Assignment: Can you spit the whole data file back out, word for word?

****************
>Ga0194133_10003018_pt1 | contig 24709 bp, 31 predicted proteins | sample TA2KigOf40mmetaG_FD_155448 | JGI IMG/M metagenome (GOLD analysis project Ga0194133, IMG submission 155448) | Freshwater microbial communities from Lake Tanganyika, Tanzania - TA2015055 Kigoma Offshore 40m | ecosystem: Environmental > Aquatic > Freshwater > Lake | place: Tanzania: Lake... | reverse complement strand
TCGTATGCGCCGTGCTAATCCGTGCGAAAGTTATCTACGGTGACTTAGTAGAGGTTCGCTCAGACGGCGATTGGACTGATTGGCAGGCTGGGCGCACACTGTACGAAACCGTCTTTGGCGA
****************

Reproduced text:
>Ga0194133_10003018_pt1 | contig 24709 bp, 31 predicted proteins | sample TA2KigOf40mmetaG_FD_155448 | JGI IMG/M metagenome (GOLD analysis project Ga0194133, IMG submission 155448) | Freshwater microbial communities from Lake Tanganyika, Tanzania - TA2015055 Kigoma Offshore 40m | ecosystem: Environmental > Aquatic > Freshwater > Lake | place: Tanzania: Lake... | reverse complement strand
TCGTATGCGCCGTGCTAATCCGTGCGAAAGTTATCTACGGTGACTTAGTAGAGGTTCGCTCAGACGGCGATTGGACTGATTGGCAGGCTGGGCGCACACTGTACGAAACCGTCTTTGGCGA